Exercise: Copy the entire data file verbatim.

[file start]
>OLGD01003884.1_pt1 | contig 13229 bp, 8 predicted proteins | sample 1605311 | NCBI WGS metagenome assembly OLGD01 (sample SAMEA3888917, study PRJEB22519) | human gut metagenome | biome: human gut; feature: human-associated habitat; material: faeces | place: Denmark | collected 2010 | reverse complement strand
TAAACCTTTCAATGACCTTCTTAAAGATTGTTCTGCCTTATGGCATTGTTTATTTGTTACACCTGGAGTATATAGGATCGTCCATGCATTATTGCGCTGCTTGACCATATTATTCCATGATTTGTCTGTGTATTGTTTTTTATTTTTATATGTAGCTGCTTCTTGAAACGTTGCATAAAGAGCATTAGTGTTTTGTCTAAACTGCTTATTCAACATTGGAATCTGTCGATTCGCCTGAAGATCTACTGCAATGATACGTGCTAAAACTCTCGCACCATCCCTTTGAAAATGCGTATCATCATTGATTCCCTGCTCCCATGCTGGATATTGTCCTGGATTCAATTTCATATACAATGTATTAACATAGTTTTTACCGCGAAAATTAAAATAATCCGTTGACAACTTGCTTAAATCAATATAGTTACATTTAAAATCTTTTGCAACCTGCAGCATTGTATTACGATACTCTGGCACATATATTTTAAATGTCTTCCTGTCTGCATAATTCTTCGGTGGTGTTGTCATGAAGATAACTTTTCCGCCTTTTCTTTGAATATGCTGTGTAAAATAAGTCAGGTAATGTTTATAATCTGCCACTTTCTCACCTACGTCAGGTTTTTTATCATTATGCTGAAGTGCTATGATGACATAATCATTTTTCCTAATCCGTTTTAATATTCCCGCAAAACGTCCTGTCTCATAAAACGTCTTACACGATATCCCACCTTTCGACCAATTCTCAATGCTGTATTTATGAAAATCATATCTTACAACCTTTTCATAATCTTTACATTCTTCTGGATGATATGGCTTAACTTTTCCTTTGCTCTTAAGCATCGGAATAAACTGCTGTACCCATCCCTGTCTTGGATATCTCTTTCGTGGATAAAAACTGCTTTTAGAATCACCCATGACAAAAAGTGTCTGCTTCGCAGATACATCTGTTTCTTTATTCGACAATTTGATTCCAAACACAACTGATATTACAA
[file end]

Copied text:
>OLGD01003884.1_pt1 | contig 13229 bp, 8 predicted proteins | sample 1605311 | NCBI WGS metagenome assembly OLGD01 (sample SAMEA3888917, study PRJEB22519) | human gut metagenome | biome: human gut; feature: human-associated habitat; material: faeces | place: Denmark | collected 2010 | reverse complement strand
TAAACCTTTCAATGACCTTCTTAAAGATTGTTCTGCCTTATGGCATTGTTTATTTGTTACACCTGGAGTATATAGGATCGTCCATGCATTATTGCGCTGCTTGACCATATTATTCCATGATTTGTCTGTGTATTGTTTTTTATTTTTATATGTAGCTGCTTCTTGAAACGTTGCATAAAGAGCATTAGTGTTTTGTCTAAACTGCTTATTCAACATTGGAATCTGTCGATTCGCCTGAAGATCTACTGCAATGATACGTGCTAAAACTCTCGCACCATCCCTTTGAAAATGCGTATCATCATTGATTCCCTGCTCCCATGCTGGATATTGTCCTGGATTCAATTTCATATACAATGTATTAACATAGTTTTTACCGCGAAAATTAAAATAATCCGTTGACAACTTGCTTAAATCAATATAGTTACATTTAAAATCTTTTGCAACCTGCAGCATTGTATTACGATACTCTGGCACATATATTTTAAATGTCTTCCTGTCTGCATAATTCTTCGGTGGTGTTGTCATGAAGATAACTTTTCCGCCTTTTCTTTGAATATGCTGTGTAAAATAAGTCAGGTAATGTTTATAATCTGCCACTTTCTCACCTACGTCAGGTTTTTTATCATTATGCTGAAGTGCTATGATGACATAATCATTTTTCCTAATCCGTTTTAATATTCCCGCAAAACGTCCTGTCTCATAAAACGTCTTACACGATATCCCACCTTTCGACCAATTCTCAATGCTGTATTTATGAAAATCATATCTTACAACCTTTTCATAATCTTTACATTCTTCTGGATGATATGGCTTAACTTTTCCTTTGCTCTTAAGCATCGGAATAAACTGCTGTACCCATCCCTGTCTTGGATATCTCTTTCGTGGATAAAAACTGCTTTTAGAATCACCCATGACAAAAAGTGTCTGCTTCGCAGATACATCTGTTTCTTTATTCGACAATTTGATTCCAAACACAACTGATATTACAA